There is much talk of creativity and concern that schools indeed, in the words of Sir Ken Robinson, kill creativity. A Futurelab review (2002 - click here to download the .pdf of the review) indicated that the "Understandings of the nature of creativity have changed in scope and depth over the last hundred years.... More recently there has been an acknowledgement of the creative potential of all individuals in different knowledge domains, or subjects not confined to traditional definitions of the ‘arts’ or ‘sciences’. An ethos which encourages creativity in different communities and environments also has an influence on individuals and groups. Creativity can now be recognised and valued at the level of individuals, peer groups or the wider society and considered as an essential element in participating in and contributing to the life and culture of society".
With this notion of creativity in mind it is heartening and reassuring to find concrete examples close to home. I found the following learning story to be inspirational, and think that it illustrates how important it is not to underestimate young learners, and what they are capable of when given the freedom/scaffolding to be creative
(Note: The person who contributed this information to a discussion forum of which I am a member has given me permission to reproduce the story - many thanks, but wishes to
remain anonymous to protect the privacy of 'M').
"Some days you just get blown away. Some of you may stop reading now. We have had a number of comments about what 'young learners' can and cannot do and whether it is 'real' learning or even fits the curriculum?? I would like to recount a situation i observed yesterday....
Place - small rural school of 9 pupils (yes pupils not teachers) 7 classroom computers (cross platform) with 3 not working "we can't afford to get them fixed right now even if I take them to town". This school has
minimal (like no) technical support, no technical expertise on staff, have one password for everything (that HAS to change) that was set two principals ago but the kids are confident, thinking eLearners and doing some stunning stuff.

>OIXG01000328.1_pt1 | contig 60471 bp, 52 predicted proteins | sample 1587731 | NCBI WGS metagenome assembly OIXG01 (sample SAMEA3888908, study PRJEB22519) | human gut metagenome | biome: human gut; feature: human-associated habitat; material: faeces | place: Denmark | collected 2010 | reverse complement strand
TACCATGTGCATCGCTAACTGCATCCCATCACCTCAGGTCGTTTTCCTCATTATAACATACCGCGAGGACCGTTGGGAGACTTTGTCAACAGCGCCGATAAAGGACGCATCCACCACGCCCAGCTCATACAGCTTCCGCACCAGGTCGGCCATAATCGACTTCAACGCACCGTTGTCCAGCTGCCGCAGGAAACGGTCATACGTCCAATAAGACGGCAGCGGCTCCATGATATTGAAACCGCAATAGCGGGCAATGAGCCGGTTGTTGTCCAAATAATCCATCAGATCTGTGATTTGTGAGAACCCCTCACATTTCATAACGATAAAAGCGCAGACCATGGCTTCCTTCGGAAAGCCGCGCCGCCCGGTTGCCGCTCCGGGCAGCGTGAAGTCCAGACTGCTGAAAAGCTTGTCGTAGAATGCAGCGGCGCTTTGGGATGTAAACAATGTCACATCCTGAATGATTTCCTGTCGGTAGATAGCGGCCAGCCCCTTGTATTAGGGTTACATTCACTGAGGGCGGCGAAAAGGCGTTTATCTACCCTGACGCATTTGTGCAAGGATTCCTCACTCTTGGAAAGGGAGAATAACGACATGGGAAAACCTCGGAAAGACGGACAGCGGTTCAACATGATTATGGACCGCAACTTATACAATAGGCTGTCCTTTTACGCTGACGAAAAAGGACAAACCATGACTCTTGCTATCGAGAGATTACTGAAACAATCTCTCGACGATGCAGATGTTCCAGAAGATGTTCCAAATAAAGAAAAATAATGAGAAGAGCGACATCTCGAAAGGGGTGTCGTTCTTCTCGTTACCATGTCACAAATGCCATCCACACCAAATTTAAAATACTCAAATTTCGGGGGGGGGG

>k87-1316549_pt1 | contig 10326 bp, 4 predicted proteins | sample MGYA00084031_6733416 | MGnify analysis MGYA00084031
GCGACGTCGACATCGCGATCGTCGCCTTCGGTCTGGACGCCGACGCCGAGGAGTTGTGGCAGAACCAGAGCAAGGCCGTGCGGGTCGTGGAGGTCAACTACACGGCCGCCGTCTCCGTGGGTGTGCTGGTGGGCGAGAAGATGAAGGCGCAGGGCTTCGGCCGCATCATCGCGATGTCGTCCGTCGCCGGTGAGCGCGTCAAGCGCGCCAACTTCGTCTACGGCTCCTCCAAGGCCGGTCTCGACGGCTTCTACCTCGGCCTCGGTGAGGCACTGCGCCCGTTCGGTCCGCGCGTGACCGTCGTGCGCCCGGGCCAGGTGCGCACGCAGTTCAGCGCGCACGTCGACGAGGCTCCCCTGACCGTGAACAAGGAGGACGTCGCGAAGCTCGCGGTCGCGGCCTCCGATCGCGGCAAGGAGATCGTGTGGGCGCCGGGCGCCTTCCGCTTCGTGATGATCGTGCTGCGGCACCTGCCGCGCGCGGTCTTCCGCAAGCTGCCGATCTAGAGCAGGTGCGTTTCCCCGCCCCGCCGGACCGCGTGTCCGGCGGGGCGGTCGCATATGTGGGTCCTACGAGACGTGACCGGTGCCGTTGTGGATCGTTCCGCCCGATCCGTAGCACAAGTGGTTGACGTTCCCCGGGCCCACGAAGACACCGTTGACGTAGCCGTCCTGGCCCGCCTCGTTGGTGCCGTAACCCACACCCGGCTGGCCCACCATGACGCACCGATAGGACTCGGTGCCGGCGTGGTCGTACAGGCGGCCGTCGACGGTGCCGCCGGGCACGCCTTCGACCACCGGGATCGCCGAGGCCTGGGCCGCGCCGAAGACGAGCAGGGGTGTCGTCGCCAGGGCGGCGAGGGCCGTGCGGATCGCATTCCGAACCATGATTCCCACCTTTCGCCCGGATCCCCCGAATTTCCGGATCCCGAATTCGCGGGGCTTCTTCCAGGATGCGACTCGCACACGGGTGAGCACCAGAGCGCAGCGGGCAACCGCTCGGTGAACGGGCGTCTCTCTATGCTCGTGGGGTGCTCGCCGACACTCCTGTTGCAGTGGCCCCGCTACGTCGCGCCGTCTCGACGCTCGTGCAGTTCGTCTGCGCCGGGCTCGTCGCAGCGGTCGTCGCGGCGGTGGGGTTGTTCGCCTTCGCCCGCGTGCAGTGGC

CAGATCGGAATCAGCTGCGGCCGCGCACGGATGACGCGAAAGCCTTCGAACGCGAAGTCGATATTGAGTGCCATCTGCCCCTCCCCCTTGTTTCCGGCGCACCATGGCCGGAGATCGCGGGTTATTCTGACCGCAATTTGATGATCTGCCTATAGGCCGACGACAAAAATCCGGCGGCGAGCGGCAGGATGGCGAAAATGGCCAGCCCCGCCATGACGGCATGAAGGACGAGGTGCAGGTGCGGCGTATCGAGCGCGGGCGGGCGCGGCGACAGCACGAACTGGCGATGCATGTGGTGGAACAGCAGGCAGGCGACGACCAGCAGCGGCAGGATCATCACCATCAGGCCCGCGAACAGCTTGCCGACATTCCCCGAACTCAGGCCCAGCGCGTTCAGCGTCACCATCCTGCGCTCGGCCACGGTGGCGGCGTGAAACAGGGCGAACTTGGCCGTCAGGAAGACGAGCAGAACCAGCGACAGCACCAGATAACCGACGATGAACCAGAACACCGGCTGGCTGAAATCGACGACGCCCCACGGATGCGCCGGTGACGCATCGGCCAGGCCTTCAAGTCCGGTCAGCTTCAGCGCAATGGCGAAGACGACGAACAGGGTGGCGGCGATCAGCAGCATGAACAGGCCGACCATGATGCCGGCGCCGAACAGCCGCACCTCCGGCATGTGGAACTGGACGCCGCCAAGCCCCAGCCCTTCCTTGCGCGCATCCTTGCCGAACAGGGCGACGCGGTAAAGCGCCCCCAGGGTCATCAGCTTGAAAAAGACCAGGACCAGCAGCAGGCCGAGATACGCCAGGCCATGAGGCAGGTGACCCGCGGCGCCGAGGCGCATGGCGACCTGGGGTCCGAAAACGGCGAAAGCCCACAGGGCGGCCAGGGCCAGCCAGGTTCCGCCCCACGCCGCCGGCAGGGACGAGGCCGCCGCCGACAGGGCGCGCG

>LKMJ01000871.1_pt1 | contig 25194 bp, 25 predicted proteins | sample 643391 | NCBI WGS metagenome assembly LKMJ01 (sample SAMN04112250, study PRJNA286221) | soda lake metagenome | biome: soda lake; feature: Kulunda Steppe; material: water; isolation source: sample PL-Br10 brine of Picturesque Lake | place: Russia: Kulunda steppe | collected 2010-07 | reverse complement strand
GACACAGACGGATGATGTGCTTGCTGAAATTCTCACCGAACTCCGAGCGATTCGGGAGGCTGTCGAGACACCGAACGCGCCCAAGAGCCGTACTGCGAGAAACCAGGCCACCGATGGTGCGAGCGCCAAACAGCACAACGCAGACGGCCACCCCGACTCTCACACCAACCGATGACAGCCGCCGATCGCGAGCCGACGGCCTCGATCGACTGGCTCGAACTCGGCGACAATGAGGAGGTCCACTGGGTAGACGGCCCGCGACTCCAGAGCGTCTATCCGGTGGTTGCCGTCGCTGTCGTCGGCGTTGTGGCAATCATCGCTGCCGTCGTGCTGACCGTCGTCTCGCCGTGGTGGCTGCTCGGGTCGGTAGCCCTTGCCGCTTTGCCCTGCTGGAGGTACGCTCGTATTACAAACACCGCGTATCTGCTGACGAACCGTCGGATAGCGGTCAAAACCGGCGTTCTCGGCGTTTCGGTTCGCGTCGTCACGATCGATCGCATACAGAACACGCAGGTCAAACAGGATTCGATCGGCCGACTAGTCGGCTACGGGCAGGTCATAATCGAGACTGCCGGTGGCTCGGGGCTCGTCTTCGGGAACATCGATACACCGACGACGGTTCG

Subject - girl 6 years and 7 months (I checked). School focus Water - special stuff. That's not quite what the teacher called it 8-}
9.00am a quick class discussion about looking after water and with each of the kids having previously chosen a question to focus on, they headed off. The kids had learning intentions for the process basically 3 page presentation a minimum of 4 of their own images and/or drawings (NO Clip Art allowed), one embedded video commentary, a title and explanatory text throughout. They were 'allowed' one piece of Comic Lettering.
M grabbed one of 3 digital cameras and a year 7 buddy (I am not allowed to go without him) and headed across the playground to the creek. Took at least 10 photos of the creek - talked about showing the important things, getting close (mud, rubbish and weed) and telling a story. The creek was really pretty clean but M thought the slime and the mud were 'gross' - she was thrilled to find the Coke can 8-} I am not sure how she would have handled it if the creek had been pristine??? Got back and dismissed Year 7 - "thanks X". The rest was all done on her own.
I sat back thinking 'Far out' or something similar - I must note here that i had been 'floating' around the class. This was a quality learning experience, all of the tools worked and were suitable to age stage and focus. There was significant thought, planning, multi literacies, minimal collaboration, mountains of construction. She problem solved verbally throughout (and not just because I was there)."
The person who contributed the story, went on to say that the creativity, autonomy, responsibility, involvement, sense of ownership, and quality learning were in part facilitated by access to reliable and appropriate
tools. The writer pointed out that they wanted "the software to be kid friendly and as bullet proof as possible.When we are talking about new environments we need to make sure the steps are forward, manageable by the '3rd principal in 4 years' and are robust and affordable". And finishes with the key question: "if she can do this at 6 what might we be able to support her to do at 16?"
What are your thoughts? Experiences? Stories?
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